The high total ω in models CIS70, CIS90 and CIS110 corresponds to the high offsets of the central marker lines (between 2.3 cm and 3.3 cm). Models CIS15 and CIS165 reveal small offsets, while CIS150 and CIS30 show zero offset. If we compare the first marker horizon (horizon (1), in Fig. 3) in adjacent blocks, we observe that the offset is large in model CIS15, decreases progressively in models CIS30 and CIS70 and is absent in models CIS90, CIS110, CIS150 and CIS165. Overall, independent of ω, slips are random and flexures of the marker horizons near the CE are irregular. Exner et al. (2004) showed that the amount and even the sense of slip along the CE changes during the progressive deformation. Here, it is important to emphasize that the quantitative kinematics were not analyzed in detail in this study. Instead, the aim of this study was to describe the instantaneous effects of the rotation of the CE.

In Fig. 6, we summarize our seven experiments at final deformation. The experimental results show that the marker line deflections along the same block are heterogeneous. Marker lines 1 and 2 (which form layer 1 in Fig. 3) exhibit different deflection and offset geometries than marker lines 4 and 5 (which form layer 2 in Fig. 3). Independent of their magnitude, marker lines 1 and 2 always show increasing offset or deflection in the upward direction along the CE, and marker lines 4 and 5 show decreasing offset or deflection in the downward direction (Fig. 6a). Thus, layer 1 reveals thickening of the silicone at the upper tip of the CE (in the observation plane) in the east blocks in all models (Fig. 6b) in addition to a concomitant thinning at the opposite tip in the same block. In all of the experiments, thickening and thinning of the hanging wall of the CE was always the opposite of the thickening and thinning of the footwall.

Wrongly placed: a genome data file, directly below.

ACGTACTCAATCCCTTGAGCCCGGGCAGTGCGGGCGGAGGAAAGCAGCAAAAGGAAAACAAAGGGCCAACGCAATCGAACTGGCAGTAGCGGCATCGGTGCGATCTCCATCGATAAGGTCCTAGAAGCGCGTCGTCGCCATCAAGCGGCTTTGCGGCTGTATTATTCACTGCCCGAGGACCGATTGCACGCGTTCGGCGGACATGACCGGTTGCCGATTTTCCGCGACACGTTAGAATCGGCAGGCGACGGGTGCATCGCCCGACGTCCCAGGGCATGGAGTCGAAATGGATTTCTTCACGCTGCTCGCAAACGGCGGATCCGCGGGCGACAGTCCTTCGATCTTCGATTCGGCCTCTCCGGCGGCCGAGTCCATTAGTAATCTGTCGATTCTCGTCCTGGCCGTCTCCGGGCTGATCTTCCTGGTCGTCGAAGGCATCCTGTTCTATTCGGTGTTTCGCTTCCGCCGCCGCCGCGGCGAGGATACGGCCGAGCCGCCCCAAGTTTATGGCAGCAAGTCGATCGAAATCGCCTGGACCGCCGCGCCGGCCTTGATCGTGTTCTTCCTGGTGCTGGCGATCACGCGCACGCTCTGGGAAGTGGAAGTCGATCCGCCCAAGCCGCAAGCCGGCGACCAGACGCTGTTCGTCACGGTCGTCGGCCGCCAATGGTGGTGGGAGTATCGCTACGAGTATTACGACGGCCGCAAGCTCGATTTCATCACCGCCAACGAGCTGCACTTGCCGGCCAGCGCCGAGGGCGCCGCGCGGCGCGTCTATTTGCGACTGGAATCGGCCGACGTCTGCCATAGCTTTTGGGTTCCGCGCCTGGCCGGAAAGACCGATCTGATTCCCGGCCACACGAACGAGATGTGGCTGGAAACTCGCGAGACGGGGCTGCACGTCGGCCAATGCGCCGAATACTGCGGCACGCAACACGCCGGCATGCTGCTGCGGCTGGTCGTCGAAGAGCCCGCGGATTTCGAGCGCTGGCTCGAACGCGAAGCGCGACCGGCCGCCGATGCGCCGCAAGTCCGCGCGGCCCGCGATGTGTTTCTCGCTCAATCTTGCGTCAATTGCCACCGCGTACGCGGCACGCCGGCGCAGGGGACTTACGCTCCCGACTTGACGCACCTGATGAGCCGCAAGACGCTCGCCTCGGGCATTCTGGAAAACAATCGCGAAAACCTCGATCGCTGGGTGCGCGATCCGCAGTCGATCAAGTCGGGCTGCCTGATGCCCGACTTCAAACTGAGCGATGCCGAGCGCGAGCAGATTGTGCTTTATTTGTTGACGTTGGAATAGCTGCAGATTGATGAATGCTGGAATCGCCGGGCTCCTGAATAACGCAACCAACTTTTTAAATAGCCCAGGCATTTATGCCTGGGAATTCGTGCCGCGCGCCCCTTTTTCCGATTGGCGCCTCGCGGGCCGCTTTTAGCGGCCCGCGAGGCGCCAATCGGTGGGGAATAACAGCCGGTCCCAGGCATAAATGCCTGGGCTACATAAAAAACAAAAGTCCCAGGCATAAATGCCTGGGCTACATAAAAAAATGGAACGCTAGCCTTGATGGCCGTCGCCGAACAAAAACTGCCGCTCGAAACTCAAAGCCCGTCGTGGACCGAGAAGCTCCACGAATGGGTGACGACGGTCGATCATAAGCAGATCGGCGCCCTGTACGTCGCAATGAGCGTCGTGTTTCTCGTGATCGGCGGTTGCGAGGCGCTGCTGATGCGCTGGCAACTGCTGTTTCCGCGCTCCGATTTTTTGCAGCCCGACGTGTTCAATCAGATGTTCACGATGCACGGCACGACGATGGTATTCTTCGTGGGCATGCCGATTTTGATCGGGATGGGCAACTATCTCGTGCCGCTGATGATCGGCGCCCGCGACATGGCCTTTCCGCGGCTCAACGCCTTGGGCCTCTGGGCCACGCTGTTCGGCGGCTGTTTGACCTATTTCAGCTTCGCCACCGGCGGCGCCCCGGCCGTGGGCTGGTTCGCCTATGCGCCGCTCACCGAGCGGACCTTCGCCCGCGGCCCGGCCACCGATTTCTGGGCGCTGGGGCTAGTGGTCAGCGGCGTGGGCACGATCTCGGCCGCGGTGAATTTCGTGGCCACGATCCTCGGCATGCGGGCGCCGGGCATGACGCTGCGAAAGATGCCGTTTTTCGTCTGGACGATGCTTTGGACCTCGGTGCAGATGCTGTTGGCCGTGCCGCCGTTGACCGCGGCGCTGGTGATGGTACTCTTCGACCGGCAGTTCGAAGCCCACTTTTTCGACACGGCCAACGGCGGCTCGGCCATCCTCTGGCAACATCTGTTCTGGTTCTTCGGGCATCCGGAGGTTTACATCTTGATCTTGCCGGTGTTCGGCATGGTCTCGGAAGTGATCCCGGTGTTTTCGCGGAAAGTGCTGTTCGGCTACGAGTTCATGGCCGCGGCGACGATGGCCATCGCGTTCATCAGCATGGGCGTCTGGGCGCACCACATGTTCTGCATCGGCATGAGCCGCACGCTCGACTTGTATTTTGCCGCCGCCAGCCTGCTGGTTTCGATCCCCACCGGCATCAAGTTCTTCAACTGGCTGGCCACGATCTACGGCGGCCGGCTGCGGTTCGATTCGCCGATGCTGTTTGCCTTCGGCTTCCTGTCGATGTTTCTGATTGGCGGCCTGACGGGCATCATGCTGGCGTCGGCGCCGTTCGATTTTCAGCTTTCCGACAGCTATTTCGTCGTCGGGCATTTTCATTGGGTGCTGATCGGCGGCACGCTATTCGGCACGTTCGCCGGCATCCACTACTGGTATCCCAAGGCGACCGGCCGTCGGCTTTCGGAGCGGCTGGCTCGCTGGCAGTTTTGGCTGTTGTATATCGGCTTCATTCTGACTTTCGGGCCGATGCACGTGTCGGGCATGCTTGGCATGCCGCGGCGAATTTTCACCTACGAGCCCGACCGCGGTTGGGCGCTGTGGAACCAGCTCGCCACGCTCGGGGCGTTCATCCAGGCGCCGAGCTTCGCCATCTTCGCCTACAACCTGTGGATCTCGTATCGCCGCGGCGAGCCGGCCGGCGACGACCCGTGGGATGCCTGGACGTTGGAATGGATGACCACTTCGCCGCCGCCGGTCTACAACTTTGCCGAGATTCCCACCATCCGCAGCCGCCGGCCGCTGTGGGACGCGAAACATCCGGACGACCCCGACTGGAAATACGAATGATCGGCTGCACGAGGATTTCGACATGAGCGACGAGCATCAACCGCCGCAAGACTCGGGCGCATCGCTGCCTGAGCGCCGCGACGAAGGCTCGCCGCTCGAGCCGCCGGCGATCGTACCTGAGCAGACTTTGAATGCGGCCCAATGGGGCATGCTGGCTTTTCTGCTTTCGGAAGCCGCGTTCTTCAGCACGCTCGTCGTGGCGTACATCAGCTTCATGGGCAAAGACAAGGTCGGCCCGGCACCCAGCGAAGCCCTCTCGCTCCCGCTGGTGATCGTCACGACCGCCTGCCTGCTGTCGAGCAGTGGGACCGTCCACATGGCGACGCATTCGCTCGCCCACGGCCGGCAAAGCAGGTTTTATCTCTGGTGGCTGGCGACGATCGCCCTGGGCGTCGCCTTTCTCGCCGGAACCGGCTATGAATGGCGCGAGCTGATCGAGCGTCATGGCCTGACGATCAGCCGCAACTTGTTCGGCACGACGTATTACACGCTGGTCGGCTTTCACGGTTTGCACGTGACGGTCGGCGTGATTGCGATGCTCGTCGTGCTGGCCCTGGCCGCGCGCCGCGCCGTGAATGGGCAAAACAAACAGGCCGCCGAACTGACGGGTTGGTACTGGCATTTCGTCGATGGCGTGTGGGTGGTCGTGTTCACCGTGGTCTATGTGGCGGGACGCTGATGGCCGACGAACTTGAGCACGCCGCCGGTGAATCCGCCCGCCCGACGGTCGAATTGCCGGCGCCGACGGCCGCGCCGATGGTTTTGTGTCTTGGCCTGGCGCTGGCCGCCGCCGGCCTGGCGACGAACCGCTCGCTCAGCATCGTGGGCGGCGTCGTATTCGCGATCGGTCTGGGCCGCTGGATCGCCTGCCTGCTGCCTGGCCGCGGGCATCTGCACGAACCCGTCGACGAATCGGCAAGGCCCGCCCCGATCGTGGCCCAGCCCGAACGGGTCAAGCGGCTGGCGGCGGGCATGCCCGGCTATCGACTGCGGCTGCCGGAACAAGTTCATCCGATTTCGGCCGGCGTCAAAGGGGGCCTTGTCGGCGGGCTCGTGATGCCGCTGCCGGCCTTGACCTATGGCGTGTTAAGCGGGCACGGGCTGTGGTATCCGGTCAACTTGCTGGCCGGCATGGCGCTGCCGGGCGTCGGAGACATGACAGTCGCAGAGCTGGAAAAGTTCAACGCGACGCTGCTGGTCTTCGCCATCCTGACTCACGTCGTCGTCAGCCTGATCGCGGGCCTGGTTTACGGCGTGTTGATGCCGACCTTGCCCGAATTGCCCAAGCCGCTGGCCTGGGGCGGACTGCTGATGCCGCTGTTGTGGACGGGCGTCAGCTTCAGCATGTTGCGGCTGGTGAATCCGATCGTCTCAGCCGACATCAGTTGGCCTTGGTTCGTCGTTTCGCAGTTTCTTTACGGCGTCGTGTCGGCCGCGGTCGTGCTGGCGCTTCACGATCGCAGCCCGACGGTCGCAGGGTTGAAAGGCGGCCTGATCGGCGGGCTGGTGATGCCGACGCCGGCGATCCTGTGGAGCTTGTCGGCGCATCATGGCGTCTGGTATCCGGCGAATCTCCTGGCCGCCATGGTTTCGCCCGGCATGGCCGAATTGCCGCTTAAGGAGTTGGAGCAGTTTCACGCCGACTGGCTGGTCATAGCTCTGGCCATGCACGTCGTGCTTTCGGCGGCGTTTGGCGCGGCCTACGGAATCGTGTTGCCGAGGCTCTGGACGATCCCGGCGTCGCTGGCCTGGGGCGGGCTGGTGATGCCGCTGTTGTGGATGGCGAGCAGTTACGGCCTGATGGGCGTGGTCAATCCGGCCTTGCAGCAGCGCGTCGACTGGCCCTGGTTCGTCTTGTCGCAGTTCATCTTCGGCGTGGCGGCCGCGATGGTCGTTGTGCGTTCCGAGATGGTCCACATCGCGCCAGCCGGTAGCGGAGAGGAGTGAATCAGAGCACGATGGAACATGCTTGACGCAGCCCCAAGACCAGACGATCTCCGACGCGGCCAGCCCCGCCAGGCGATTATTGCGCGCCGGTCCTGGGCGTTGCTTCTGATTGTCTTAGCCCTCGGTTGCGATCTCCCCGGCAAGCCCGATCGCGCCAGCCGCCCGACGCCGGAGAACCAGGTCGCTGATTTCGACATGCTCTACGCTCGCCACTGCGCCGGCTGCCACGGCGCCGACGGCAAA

Figure 6 Summary of our final flanking structures. In (a), we present marker lines only. In (b), we highlight the thickening and thinning (grey) domains. The heights of the figures correspond to 15 cm. CE = cross-cutting element; CML = central marker line.